What me, worry?

Europe's "stress tests" were intended to gauge the ability of large banks to weather an economic storm. But the exams relied on some surprisingly docile economic assumptions.

In some of the 20 countries that conducted the tests, regulators figured that property values would keep rising or hold steady in a worst-case economic scenario.

In other cases, unemployment rates in a double-dip recession crept up by as little as 0.1 percentage point from the tests' so-called benchmark scenario, which is based on current economic conditions.

In Austria, for instance, the recession scenario involved house prices rising two percent the first year and rising 2.7 percent the year after.  Here is further information.  What would a rational Bayesian say?  What would Will Wilkinson say? – "My kingdom for a futarchy!"

Here is further comment.


Hmm... time for casual attempts at ridicule.

What-a-Jest Tests?
Never-Confess Tests?
Express Mess Tests?
Finesse Largesse Tests?
Transgress and Molest Tests?
Suppress-Success Tests?
Obsess to Impress Tests?
Request Excess Tests?
Dress to Regress Tests?
Acquiesce and Convalesce Tests?

I don't understand why these tests need to be of a single scenario. Why not just say what the threshold conditions are for each bank?

'the recession scenario involved house prices rising two percent the first year and rising 2.7 percent the year after'

Maybe because in many European countries, land is considered to be a much better store of value than money? At least in Germany, the rush into buying/improving property has been almost surreal (though in no sense a bubble) - but then, who wants to go against centuries of historical experience?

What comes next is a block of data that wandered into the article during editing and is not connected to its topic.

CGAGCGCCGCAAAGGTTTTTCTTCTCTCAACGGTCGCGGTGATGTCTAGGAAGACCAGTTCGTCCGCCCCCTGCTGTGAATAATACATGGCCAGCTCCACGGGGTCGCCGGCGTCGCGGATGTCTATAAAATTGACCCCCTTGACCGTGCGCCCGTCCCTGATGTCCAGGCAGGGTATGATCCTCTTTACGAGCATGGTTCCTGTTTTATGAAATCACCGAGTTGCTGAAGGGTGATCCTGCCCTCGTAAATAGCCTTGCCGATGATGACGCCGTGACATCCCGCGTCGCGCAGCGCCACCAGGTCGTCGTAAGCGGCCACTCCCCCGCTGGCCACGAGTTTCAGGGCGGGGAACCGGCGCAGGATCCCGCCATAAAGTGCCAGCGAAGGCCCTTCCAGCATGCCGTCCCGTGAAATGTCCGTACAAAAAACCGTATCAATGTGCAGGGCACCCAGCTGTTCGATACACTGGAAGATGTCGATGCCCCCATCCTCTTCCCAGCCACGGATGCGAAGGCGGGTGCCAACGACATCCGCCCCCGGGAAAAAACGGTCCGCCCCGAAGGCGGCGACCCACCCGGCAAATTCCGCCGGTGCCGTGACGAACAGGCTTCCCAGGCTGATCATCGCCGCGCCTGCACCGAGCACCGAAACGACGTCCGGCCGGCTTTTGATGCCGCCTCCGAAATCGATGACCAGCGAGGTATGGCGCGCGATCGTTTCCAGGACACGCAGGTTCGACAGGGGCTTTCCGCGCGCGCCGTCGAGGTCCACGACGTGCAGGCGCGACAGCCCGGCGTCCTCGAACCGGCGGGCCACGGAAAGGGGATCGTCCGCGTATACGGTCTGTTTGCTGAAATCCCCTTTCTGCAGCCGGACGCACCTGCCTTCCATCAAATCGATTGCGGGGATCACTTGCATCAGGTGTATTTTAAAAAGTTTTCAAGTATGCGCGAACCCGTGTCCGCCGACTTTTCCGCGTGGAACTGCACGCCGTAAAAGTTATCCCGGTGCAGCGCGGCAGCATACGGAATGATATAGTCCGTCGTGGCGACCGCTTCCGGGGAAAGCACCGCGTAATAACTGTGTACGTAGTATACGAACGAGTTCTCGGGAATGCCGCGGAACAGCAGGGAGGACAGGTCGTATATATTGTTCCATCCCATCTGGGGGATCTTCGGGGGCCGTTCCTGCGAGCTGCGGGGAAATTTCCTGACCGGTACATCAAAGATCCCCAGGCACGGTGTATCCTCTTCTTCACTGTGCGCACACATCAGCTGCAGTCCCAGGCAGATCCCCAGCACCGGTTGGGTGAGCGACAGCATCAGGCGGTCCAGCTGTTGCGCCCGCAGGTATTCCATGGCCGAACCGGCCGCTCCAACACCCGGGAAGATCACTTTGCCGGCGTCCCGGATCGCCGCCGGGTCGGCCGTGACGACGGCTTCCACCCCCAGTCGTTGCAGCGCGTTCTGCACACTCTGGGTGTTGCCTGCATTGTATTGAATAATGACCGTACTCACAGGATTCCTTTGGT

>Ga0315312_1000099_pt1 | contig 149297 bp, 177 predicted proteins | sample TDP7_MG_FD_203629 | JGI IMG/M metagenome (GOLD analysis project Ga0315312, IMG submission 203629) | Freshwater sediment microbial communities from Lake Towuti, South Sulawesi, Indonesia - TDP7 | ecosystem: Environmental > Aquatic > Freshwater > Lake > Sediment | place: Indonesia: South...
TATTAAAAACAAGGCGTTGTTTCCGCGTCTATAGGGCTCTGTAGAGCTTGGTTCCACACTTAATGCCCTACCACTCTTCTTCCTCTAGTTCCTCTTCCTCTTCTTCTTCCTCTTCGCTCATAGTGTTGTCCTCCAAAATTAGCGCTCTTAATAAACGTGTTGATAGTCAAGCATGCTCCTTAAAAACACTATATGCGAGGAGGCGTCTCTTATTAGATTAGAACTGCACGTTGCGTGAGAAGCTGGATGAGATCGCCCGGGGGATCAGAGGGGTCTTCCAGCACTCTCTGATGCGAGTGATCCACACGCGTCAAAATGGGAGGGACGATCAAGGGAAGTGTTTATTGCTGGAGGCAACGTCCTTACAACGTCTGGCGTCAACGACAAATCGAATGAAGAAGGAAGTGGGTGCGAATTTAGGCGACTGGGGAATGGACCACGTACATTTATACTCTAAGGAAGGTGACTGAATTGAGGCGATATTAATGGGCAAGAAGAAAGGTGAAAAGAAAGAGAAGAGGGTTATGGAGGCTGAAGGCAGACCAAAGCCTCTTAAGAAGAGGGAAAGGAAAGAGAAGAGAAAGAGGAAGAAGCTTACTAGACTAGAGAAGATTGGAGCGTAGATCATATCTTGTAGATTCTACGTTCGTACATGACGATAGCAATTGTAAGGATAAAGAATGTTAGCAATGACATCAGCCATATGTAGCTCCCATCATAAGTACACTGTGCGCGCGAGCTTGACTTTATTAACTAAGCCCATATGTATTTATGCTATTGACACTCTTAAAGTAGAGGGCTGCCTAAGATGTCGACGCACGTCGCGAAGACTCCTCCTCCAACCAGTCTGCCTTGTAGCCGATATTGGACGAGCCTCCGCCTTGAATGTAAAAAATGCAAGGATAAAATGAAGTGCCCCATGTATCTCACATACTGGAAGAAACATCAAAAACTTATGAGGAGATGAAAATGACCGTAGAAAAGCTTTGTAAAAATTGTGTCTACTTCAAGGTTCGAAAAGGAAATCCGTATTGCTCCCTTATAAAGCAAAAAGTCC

Europe is not the U.S. - look at how many Austrians are property owners (circa 40%), and then realize that the people who own the majority of property that the other 60% rent are not exactly your typical middle class job holder. And they are people who do seriously worry about the value of the currency - seeing as how in Austria, a typical 75 year old owner of apartment buildings would have already had experience of how four currencies were created, and three abolished. The property, of course, would have remained completely unaffected by these changes, its value still measured by what the renters were providing in terms of income to the owner - a measurement which tends to be conveniently measured in whatever currency one is using today, of course.

This is not a defense of any EU stress test scenario, but simply a reminder that using American standards to judge a non-American situation is generally fraught with problems.

"Maybe because in many European countries, land is considered to be a much better store of value than money?"


The stress test did not e.g. include one scary and quite possible scenario: Greece defaulting. This "stress-test" is somewhat of a joke, that probably only decreases trust in the European banks.

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